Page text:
I have been in contact with the Cakewalk developers in regards to the behavior, and they are looking into the exact cause of the single core being so disproportionally loaded in respect to the others. There were a few suggestions investigated and eliminated as possible causes in relation to uneven plugin loading, GUI, etc. It won't be fair to speculate any further until I have had some clear confirmation from the Cakewalk team


The other curve that was navigated during the testing was in respect to a major looping glitch that was being experienced with the earlier versions of Reaper : When the test session was approaching the loop point, Reapers playback would severely glitch , which was making finalizing a result extremely difficult. Despite the fact that playback was clean apart from the looping issue, it was concerning to say the least.

I again contacted Justin Frankel and after detailing the issue and my concerns , he immediately suggested some changes in the disk read buffering mode.

Not wasting any time, Justin made the required changes in the next version of Reaper, 2.1.419, which on its release a few days later ,totally resolved the looping issue. There has since been another update following that version at the time of writing.


The immediate response to end user concerns and qualms is something that Justin and the team at Reaper are renown for. I was extremely impressed by not only the speed at which Justin responded to the concerns, but also his willingness to address the issues quickly, his openness, honesty and continuing support.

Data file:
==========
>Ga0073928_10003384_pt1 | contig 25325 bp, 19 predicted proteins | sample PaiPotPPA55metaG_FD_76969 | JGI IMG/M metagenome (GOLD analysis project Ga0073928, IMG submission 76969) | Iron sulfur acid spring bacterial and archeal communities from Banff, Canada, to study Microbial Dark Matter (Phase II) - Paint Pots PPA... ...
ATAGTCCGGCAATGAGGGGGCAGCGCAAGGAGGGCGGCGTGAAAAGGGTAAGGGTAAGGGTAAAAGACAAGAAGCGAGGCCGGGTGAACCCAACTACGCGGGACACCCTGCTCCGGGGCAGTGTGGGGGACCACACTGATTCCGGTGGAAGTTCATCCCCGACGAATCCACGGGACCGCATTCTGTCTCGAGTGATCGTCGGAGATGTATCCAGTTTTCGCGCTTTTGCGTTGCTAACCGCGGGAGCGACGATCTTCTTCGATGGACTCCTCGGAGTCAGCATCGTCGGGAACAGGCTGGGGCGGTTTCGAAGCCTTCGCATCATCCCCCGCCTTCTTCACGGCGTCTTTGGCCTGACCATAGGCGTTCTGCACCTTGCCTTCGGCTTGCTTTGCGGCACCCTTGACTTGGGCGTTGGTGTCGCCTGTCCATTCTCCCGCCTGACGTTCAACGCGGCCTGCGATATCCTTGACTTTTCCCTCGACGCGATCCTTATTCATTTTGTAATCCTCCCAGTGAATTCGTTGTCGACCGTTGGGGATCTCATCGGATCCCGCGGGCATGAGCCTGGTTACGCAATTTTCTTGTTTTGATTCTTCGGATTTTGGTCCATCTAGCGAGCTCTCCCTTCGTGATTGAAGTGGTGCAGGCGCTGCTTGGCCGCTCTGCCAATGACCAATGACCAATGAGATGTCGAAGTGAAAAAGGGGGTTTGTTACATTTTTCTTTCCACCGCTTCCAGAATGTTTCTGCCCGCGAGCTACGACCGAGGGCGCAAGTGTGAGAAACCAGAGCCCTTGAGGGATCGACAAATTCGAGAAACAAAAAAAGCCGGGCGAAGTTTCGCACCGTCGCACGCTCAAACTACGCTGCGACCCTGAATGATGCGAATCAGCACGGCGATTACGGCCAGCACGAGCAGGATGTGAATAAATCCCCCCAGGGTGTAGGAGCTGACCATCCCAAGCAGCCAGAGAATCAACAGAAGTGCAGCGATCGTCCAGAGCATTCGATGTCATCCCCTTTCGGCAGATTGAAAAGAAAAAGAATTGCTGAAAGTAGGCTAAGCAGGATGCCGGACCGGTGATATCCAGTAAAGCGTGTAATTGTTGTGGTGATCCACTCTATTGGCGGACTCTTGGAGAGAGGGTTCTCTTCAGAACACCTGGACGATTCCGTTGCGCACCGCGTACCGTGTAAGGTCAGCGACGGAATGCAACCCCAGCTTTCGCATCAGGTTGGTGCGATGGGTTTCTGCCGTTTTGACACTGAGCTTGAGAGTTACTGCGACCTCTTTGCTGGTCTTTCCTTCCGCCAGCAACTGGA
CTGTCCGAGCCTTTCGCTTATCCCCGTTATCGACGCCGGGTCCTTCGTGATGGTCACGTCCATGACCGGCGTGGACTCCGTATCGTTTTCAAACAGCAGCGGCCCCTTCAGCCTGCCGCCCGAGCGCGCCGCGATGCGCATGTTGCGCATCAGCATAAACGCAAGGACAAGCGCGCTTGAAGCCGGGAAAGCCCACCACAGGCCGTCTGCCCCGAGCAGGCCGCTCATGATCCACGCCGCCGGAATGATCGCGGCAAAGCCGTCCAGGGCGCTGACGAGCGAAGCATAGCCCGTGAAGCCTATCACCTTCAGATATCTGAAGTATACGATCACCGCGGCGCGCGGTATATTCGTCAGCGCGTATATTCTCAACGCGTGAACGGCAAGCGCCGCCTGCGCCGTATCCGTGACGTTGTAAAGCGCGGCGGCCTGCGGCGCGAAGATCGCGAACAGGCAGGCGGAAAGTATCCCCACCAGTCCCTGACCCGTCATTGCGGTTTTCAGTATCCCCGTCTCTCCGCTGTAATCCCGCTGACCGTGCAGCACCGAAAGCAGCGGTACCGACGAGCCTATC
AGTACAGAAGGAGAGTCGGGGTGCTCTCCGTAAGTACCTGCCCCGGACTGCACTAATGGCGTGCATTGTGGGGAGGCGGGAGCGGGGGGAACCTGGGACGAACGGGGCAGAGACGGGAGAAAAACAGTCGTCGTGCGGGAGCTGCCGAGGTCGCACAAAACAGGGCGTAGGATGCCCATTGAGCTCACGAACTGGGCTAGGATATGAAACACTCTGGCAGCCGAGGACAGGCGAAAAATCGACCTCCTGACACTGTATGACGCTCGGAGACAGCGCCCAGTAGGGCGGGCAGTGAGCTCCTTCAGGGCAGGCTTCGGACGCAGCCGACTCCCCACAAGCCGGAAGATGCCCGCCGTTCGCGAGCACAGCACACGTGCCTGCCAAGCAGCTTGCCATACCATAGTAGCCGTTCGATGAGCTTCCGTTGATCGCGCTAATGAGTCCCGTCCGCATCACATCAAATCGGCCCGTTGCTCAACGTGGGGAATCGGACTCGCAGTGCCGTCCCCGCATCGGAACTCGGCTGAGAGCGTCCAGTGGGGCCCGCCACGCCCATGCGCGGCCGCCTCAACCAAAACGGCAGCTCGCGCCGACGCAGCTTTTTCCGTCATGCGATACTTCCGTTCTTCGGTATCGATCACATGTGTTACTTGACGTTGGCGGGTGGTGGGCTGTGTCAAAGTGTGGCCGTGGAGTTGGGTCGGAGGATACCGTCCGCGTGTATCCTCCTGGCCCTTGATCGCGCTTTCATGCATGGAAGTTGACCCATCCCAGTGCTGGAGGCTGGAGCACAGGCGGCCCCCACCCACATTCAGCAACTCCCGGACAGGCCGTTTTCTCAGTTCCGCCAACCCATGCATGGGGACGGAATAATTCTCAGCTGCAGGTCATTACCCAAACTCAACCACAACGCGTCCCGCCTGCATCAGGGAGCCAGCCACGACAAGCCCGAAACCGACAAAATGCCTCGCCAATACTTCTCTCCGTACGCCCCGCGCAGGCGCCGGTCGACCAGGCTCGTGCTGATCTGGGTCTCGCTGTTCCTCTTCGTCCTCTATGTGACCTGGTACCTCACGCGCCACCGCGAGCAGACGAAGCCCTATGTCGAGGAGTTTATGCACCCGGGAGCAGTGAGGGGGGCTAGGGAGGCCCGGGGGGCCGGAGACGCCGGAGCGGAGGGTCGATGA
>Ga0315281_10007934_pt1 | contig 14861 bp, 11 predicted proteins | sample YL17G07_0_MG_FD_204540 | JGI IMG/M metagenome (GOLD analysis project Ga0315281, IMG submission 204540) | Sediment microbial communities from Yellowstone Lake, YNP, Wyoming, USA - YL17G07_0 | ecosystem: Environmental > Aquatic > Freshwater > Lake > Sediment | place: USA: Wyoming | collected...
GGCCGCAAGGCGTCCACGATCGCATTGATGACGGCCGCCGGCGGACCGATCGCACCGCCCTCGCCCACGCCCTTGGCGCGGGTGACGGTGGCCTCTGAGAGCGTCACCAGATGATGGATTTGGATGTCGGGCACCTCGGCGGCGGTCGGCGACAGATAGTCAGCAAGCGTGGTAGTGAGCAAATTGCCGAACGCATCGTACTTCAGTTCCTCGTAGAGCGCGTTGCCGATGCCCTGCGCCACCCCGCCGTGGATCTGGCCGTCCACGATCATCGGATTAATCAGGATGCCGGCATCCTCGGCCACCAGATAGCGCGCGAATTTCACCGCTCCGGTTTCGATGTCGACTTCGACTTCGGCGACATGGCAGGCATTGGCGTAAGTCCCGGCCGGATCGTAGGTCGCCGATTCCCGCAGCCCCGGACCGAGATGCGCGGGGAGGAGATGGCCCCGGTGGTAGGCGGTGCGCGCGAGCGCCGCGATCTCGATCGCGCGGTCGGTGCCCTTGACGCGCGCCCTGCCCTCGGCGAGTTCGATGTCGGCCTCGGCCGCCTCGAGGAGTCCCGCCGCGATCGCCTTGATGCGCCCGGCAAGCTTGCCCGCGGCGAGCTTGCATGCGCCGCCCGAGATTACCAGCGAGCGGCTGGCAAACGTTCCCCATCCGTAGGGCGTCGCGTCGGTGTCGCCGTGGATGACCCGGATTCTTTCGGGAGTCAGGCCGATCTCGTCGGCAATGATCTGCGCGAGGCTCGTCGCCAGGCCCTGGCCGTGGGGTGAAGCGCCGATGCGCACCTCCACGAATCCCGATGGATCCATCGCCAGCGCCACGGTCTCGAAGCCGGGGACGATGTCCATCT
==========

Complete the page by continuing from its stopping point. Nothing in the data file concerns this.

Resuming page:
It really is a breath of fresh air in comparison to the reception from some of the other developers I have received over the years.

Its this exact same approach to their end users that has gained Justin and the team at Reaper such a great and steadily growing reputation within the community, as well as the application itself continuing on its path as being a formidable force in the DAW arena.

Conclusion :

I would like to stipulate that this is not a shootout in regards to feature sets of the respective DAW's , but purely in regards to native low latency scaling and x-scaling capabilities.

In that respect Reapers Multi Processor threading model- called "Anticipative FX Processing" is definitely proving more efficient than those being utilized by the other competing applications, at least in this series of tests.


Each application has its own strengths and weaknesses in regards to MP scaling , and how well the respective models deal with the added arbitration required by DSP cards,for example, so there is more to this race before its run its course.

I will update this report periodically with any added information, and will also expand the next round to include XPSP3 v Vista64 SP1.


This is the first of a series of reports which will be expanded to include more applications as the sessions are configured.

I am also planning to include Apple MAC / OSX based hardware / applications in a future shootout, Logic being a particular focus.

Until then.

Vin Curigliano
AAVIM Technology
April 9 2008


© AAVIMT 2007